9/11 is a day that lives in infamy for most Americans. It is the day that over 2,500 innocent people lost their life because of a sick and depraved terrorist attack. Over the following months and years following that day, most Americans began to see Osama bin Laden as the embodiment of that fateful attack. Not only was he literally to blame for the deaths of these innocent Americans, he became a sort of symbol for the war on terror and a way to attach our anger to the physical world. This is religious symbolism to its core.

When the news of bin Laden’s death reached Americans, and especially New Yorkers, it’s not much of a stretch to say that millions had sort of a spiritually psychological response.

Without getting into a foreign policy debate, we know that not all soldiers, as an example, agree with every war we have been involved with. The Vietnam War saw a high number of soldiers who vehemently opposed the public policy yet served out of honor and duty. We see much of this today regarding the war on terror yet the brave men and women in our armed forces love their home and yes, the flag as well. Desecrating an American flag is very offensive and those who have served in the military take it personally. When people attempt to protest a war by burning or stepping on the flag they are essentially undermining and disrespecting a soldier’s service to their country. For many in our military, the flag embodies their sacrifice and service to their country, not a particular motive or policy.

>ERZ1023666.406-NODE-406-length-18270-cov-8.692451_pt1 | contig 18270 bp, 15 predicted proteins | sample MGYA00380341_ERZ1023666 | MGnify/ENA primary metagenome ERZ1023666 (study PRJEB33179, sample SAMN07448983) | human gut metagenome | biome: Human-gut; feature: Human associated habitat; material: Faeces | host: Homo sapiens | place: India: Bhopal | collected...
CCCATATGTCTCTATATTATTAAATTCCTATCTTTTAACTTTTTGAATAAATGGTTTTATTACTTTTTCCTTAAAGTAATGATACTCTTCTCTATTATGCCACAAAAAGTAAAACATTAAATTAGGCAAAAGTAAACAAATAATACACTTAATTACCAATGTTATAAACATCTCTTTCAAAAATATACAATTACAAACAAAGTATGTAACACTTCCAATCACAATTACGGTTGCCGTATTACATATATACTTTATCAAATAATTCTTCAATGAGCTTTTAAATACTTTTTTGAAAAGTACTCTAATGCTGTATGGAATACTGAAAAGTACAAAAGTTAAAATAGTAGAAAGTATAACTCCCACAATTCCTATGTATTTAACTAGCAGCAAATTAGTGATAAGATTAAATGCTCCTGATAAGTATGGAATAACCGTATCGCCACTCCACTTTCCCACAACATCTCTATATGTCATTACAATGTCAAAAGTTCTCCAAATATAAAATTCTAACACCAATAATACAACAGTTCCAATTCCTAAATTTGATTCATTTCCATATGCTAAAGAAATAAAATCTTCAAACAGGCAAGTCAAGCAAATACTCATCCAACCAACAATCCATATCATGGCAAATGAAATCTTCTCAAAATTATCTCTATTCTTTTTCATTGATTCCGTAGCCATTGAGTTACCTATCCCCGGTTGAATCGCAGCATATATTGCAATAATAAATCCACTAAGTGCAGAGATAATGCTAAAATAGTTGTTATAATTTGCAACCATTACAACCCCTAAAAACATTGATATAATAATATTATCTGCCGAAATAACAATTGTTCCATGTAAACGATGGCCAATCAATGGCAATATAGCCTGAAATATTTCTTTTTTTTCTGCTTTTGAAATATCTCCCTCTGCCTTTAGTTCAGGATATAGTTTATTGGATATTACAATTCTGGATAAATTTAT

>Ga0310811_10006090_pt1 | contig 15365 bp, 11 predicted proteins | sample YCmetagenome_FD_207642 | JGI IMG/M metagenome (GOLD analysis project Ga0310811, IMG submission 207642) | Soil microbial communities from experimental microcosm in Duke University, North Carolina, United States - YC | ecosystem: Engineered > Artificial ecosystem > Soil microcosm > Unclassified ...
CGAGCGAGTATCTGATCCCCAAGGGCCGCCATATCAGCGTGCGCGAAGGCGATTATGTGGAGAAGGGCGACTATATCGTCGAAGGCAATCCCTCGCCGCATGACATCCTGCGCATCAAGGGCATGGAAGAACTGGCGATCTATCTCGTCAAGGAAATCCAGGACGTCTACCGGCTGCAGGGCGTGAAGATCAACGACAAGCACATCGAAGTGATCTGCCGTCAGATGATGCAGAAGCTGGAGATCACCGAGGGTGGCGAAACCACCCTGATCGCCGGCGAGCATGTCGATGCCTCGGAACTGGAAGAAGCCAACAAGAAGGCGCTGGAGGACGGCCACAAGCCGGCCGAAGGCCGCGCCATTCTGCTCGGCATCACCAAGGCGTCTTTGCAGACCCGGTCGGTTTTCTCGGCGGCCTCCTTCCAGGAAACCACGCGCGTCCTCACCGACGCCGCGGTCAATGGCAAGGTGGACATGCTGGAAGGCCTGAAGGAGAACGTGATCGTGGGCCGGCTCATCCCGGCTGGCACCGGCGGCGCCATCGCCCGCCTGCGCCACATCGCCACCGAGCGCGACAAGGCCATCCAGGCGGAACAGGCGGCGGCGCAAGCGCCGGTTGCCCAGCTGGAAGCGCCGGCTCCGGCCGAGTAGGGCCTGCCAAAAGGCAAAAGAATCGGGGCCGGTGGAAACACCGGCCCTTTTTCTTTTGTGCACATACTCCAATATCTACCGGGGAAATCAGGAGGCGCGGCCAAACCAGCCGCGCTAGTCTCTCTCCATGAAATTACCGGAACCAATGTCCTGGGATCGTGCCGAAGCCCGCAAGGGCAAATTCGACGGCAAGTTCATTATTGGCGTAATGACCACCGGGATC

The nature of symbolism is that it is closely tied to our individual perspectives and life experiences. The more drastic our experiences in relation to the symbol the stronger the connection we will make.

This is why the Confederate flag is such a heated topic.